The Real Estate Settlement Procedures Act, established in 1974 and now enforced by the Consumer Financial Protection Bureau, prevents title insurers and appraisers from splitting fees and taking kickbacks. In 2001, HUD expanded the scope of the legislation and said that RESPA’s reach was not limited to “situations where at least two persons split or share an unearned fee,” according to The Wall Street Journal.
As a result of HUD’s decision to expand the law, three married couples charged that Quicken Loans illegally split fees with itself.
The solicitor general sided with the plaintiffs and said that HUD not only had the right to interpret the statute and did so correctly but that the court should respect the agency’s decision. A senior litigator from the Consumer Financial Protection Bureau, which is now responsible for enforcing RESPA, also signed an amicus brief in favor of the plaintiffs.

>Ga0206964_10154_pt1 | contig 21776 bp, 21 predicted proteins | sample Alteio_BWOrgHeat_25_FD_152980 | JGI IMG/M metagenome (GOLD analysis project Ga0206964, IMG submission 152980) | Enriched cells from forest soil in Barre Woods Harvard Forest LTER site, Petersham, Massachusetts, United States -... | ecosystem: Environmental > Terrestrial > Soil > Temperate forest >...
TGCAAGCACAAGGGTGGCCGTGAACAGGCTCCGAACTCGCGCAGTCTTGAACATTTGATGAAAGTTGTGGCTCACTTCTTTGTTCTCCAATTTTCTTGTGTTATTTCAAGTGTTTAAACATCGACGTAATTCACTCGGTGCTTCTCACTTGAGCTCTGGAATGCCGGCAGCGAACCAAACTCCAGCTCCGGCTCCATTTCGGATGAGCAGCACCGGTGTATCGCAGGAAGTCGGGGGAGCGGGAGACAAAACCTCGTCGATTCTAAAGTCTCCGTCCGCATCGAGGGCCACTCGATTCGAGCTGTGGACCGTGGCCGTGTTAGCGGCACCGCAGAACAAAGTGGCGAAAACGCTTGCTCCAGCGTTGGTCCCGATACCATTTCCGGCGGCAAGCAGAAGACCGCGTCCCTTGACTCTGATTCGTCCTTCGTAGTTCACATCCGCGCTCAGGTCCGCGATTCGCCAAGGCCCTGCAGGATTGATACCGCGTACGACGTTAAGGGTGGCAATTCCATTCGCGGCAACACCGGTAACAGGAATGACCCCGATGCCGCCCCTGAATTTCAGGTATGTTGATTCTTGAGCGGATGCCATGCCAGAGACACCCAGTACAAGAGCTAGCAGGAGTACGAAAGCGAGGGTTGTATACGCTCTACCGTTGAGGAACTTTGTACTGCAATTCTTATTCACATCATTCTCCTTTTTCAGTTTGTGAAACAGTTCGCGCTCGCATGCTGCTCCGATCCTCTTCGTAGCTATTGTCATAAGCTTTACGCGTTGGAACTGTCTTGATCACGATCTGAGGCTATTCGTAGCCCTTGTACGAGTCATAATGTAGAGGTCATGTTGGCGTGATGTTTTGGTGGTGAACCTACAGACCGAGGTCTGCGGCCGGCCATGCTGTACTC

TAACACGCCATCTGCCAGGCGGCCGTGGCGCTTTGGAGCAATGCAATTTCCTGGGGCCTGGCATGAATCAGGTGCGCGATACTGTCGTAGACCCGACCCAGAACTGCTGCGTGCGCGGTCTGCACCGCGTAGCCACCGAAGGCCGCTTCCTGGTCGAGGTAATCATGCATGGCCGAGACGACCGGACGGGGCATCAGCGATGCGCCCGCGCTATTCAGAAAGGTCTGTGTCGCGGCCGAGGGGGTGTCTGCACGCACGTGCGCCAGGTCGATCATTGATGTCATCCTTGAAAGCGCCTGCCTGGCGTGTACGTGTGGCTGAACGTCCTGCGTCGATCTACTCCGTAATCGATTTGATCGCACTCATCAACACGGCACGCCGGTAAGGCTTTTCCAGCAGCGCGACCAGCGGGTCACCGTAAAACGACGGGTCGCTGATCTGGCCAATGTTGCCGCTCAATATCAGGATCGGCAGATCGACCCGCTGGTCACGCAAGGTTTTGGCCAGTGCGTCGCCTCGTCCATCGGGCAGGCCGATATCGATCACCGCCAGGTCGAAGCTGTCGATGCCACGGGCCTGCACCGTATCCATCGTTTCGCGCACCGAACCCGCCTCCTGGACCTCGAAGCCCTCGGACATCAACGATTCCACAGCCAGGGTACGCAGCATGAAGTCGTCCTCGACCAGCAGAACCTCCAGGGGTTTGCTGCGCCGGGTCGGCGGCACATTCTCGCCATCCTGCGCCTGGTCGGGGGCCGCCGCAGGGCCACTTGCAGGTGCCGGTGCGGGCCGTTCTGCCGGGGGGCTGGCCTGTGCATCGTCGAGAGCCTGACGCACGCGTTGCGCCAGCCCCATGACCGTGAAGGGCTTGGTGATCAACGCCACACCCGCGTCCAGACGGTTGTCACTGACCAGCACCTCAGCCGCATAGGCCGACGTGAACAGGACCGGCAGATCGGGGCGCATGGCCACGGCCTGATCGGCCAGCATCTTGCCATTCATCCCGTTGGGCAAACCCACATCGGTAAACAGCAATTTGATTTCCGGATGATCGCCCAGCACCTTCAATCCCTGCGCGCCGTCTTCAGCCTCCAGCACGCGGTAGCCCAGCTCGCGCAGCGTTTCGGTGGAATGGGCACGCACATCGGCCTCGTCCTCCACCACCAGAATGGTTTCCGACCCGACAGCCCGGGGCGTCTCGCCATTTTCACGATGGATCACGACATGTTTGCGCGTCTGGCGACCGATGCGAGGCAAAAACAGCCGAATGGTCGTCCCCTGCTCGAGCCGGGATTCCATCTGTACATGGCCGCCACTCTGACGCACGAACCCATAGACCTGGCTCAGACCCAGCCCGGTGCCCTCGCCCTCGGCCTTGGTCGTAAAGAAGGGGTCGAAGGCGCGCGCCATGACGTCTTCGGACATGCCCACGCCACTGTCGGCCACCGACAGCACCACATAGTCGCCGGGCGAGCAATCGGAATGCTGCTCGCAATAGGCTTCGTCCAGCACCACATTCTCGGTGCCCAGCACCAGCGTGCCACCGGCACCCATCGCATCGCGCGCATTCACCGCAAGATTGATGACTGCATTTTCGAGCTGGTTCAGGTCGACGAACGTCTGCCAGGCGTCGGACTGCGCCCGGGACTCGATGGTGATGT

The justices disagreed, however, and said that HUD’s assertion of its regulatory authority was a “palpable overreach,” The Wall Street Journal reports.
Justice Antonin Scalia said that HUD’s interpretation of RESPA was “manifestly inconsistent with the statute HUD purported to construe,” adding that the text of the law “clearly describes two distinct exchanges,” according to The Wall Street Journal.